We have a Windows Forms application that uses a (third party) ActiveX control, and are noticing in the .NET performance objects under ".NET CLR Memory" that the number of "Sync Blocks" in use is constantly increasing (along with increasing memory usage), even though our application is sitting there idle.
The built-in explanation for the sink block count states:
This counter displays the current number of sync blocks in use. Sync blocks are per-object data structures allocated for storing synchronization information. Sync blocks hold weak references to managed objects and need to be scanned by the Garbage Collector. Sync blocks are not limited to storing synchronization information and can also store COM interop metadata. This counter was designed to indicate performance problems with heavy use of synchronization primitives.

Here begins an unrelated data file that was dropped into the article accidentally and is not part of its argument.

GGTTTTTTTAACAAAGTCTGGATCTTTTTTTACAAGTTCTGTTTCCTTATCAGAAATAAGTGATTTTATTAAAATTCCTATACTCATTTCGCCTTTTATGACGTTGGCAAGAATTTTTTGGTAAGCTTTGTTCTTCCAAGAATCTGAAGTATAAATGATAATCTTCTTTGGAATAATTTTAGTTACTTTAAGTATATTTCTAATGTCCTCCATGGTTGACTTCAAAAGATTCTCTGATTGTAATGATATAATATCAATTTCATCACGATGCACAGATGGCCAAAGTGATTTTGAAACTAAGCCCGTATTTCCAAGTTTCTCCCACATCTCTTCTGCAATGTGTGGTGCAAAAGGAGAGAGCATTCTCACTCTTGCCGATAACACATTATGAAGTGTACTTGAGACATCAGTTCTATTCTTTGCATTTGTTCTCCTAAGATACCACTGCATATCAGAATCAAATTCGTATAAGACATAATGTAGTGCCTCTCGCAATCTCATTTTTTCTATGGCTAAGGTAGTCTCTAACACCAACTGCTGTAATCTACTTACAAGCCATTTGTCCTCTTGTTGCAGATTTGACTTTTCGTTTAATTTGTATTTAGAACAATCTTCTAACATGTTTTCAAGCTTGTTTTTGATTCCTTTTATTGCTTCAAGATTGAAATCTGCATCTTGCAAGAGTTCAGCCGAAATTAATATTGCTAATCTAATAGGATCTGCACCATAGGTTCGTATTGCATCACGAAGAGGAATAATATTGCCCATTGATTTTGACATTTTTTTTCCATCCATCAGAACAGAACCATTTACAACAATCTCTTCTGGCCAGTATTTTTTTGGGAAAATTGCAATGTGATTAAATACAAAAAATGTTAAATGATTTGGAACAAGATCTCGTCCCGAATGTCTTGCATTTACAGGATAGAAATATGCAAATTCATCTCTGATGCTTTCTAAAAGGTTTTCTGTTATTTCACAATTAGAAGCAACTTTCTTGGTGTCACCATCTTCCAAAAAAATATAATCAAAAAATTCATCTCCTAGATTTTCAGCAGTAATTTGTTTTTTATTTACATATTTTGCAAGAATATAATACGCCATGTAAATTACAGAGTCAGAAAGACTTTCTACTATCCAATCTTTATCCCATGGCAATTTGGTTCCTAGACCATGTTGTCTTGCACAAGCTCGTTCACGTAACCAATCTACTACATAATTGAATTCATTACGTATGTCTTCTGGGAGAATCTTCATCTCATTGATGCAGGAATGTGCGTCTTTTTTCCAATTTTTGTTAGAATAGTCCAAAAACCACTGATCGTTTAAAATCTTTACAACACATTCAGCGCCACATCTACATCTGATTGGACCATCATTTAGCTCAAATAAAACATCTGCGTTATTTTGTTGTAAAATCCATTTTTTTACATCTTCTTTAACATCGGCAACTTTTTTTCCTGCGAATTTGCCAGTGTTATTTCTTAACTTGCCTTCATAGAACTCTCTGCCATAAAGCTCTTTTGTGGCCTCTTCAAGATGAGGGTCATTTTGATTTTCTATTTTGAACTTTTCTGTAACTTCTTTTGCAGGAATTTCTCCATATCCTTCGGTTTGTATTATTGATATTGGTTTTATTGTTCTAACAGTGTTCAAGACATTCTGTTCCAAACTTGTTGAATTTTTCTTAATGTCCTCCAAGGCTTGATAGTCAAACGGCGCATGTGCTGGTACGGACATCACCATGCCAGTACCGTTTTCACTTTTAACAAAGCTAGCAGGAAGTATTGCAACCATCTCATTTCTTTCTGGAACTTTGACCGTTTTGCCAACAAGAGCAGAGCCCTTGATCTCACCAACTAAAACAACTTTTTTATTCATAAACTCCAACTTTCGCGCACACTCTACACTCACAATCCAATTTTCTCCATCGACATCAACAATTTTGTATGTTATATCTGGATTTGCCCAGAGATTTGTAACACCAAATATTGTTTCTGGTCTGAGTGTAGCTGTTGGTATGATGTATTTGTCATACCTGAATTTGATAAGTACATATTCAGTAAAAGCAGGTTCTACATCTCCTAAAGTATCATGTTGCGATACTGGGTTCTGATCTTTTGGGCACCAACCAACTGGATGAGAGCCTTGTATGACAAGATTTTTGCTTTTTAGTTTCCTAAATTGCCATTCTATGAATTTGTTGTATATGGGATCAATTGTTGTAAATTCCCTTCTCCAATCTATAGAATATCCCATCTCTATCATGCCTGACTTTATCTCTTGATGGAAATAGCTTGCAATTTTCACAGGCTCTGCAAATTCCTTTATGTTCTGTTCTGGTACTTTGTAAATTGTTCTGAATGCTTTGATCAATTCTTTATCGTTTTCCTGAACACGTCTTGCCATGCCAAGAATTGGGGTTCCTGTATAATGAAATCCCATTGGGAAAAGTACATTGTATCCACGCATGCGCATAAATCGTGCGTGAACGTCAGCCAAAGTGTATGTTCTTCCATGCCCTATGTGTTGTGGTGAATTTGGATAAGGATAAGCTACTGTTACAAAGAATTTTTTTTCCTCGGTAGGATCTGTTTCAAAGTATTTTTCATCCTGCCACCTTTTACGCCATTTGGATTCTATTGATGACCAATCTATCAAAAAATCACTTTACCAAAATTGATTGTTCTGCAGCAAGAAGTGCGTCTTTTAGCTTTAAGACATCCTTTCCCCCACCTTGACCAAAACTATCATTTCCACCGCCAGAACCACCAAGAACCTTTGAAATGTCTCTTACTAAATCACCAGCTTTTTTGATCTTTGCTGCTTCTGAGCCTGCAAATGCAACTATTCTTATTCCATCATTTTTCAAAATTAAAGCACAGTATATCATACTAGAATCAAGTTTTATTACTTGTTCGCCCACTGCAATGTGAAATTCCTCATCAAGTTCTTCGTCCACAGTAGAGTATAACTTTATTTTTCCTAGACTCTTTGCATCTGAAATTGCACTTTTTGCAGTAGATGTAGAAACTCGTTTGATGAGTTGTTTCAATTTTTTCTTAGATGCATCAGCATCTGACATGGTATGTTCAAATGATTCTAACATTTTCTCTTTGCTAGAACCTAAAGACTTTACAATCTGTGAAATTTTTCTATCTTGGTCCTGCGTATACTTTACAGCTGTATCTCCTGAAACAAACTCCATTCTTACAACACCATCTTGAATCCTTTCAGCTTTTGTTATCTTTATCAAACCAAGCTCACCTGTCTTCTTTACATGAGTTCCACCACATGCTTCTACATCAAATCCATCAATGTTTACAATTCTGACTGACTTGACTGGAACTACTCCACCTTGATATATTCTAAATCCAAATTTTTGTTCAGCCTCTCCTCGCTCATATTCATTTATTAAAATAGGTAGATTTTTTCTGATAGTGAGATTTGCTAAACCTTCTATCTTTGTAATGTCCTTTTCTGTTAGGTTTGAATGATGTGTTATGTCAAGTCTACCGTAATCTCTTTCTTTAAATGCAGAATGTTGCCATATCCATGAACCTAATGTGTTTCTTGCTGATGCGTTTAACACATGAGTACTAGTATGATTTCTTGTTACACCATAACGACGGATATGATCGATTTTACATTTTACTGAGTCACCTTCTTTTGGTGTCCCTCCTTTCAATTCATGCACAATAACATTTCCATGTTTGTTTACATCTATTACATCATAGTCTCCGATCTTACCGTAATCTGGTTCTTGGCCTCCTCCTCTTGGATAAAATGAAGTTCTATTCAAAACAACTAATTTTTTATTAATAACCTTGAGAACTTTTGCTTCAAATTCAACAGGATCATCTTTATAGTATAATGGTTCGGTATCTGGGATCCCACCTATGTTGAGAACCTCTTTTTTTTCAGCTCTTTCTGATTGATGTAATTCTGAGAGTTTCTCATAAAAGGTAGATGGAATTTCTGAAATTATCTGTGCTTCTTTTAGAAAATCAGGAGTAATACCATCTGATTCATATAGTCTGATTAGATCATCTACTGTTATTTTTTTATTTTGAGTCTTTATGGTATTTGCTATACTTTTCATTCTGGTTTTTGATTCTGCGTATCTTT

The sync block count does seem to get reset when we switch to a different application though. What exactly causes these to get created, and are there any tips for reducing the number of these?
(BTW, it really is spelled "sink block" in the list of performance counters. I'm not sure if its a typo or a plumbing joke)